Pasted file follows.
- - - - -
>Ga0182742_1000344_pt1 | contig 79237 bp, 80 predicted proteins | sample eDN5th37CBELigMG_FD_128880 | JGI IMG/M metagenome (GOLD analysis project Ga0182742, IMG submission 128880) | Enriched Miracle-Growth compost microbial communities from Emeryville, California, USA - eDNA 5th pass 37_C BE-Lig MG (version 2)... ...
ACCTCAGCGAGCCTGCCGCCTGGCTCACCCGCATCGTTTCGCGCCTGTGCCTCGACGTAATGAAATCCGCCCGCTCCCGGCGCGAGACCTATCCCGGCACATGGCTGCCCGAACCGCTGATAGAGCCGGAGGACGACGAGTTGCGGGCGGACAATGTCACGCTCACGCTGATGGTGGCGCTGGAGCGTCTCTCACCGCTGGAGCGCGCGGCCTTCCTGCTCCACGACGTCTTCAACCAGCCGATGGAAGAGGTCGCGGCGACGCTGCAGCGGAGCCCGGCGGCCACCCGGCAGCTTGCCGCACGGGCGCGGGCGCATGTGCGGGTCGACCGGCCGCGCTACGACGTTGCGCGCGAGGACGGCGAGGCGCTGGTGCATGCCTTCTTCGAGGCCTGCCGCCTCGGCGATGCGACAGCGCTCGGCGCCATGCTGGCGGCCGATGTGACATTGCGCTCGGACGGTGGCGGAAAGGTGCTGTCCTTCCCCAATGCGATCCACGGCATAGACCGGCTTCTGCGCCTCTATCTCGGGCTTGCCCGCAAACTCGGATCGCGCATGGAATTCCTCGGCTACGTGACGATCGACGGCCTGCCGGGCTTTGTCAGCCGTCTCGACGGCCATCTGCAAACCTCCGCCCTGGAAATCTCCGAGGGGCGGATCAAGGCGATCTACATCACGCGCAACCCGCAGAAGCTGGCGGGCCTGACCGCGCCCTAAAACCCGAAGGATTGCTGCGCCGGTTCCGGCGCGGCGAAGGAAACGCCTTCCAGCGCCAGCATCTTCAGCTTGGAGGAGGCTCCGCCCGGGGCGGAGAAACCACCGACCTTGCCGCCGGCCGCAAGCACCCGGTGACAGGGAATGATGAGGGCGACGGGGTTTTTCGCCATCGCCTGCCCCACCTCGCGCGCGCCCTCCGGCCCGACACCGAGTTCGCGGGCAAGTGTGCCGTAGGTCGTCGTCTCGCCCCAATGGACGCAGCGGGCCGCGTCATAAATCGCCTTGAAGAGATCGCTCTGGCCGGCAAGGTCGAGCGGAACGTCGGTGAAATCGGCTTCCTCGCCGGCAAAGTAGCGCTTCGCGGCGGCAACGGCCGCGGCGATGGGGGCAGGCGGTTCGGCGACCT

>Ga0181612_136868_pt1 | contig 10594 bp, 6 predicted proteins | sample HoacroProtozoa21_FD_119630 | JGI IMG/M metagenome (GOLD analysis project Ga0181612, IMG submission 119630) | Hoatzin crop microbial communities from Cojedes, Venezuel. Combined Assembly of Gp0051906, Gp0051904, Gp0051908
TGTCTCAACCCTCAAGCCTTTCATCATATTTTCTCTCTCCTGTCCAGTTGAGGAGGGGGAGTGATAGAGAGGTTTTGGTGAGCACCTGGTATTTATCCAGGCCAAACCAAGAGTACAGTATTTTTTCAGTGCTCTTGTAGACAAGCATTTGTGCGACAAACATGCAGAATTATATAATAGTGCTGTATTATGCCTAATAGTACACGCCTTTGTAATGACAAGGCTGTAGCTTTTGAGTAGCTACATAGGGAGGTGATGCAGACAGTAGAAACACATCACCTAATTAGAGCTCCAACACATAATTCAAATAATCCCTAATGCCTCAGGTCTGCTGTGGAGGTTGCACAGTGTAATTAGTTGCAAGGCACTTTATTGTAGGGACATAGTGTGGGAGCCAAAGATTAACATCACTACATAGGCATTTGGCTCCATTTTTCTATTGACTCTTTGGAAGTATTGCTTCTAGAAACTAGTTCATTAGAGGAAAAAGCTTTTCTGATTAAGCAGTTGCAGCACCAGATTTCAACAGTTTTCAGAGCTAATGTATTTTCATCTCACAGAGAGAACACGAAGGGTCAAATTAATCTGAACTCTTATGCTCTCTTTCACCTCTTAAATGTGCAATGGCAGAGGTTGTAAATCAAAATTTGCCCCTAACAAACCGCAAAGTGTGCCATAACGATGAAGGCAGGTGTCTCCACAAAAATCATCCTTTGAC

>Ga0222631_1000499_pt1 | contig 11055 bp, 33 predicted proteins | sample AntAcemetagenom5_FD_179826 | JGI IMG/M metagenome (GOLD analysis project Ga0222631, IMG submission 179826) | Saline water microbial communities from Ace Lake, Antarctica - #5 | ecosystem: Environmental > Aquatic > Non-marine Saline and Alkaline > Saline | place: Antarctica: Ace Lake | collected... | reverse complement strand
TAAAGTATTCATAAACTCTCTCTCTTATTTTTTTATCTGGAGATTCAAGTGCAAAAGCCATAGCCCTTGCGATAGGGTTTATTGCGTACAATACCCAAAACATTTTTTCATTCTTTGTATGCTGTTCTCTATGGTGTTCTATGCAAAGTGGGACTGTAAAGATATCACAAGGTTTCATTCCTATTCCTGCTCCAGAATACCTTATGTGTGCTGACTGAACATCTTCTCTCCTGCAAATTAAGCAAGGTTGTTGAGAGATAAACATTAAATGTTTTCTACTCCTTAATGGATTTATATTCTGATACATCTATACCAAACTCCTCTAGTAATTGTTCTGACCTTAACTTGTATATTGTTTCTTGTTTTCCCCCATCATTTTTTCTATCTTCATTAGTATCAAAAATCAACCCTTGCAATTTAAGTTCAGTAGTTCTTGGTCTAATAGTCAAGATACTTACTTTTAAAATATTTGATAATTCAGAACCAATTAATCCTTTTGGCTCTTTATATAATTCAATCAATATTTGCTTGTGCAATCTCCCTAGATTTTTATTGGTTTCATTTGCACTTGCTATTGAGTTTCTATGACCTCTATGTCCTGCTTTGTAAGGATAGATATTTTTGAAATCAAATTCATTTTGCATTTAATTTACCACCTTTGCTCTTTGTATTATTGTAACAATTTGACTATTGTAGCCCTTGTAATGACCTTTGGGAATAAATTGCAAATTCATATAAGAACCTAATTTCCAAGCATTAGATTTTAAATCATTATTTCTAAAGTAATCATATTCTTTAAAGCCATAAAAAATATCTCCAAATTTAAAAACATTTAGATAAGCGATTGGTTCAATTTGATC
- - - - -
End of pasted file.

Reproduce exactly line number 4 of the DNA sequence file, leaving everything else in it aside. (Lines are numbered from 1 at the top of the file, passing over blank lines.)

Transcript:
TGTCTCAACCCTCAAGCCTTTCATCATATTTTCTCTCTCCTGTCCAGTTGAGGAGGGGGAGTGATAGAGAGGTTTTGGTGAGCACCTGGTATTTATCCAGGCCAAACCAAGAGTACAGTATTTTTTCAGTGCTCTTGTAGACAAGCATTTGTGCGACAAACATGCAGAATTATATAATAGTGCTGTATTATGCCTAATAGTACACGCCTTTGTAATGACAAGGCTGTAGCTTTTGAGTAGCTACATAGGGAGGTGATGCAGACAGTAGAAACACATCACCTAATTAGAGCTCCAACACATAATTCAAATAATCCCTAATGCCTCAGGTCTGCTGTGGAGGTTGCACAGTGTAATTAGTTGCAAGGCACTTTATTGTAGGGACATAGTGTGGGAGCCAAAGATTAACATCACTACATAGGCATTTGGCTCCATTTTTCTATTGACTCTTTGGAAGTATTGCTTCTAGAAACTAGTTCATTAGAGGAAAAAGCTTTTCTGATTAAGCAGTTGCAGCACCAGATTTCAACAGTTTTCAGAGCTAATGTATTTTCATCTCACAGAGAGAACACGAAGGGTCAAATTAATCTGAACTCTTATGCTCTCTTTCACCTCTTAAATGTGCAATGGCAGAGGTTGTAAATCAAAATTTGCCCCTAACAAACCGCAAAGTGTGCCATAACGATGAAGGCAGGTGTCTCCACAAAAATCATCCTTTGAC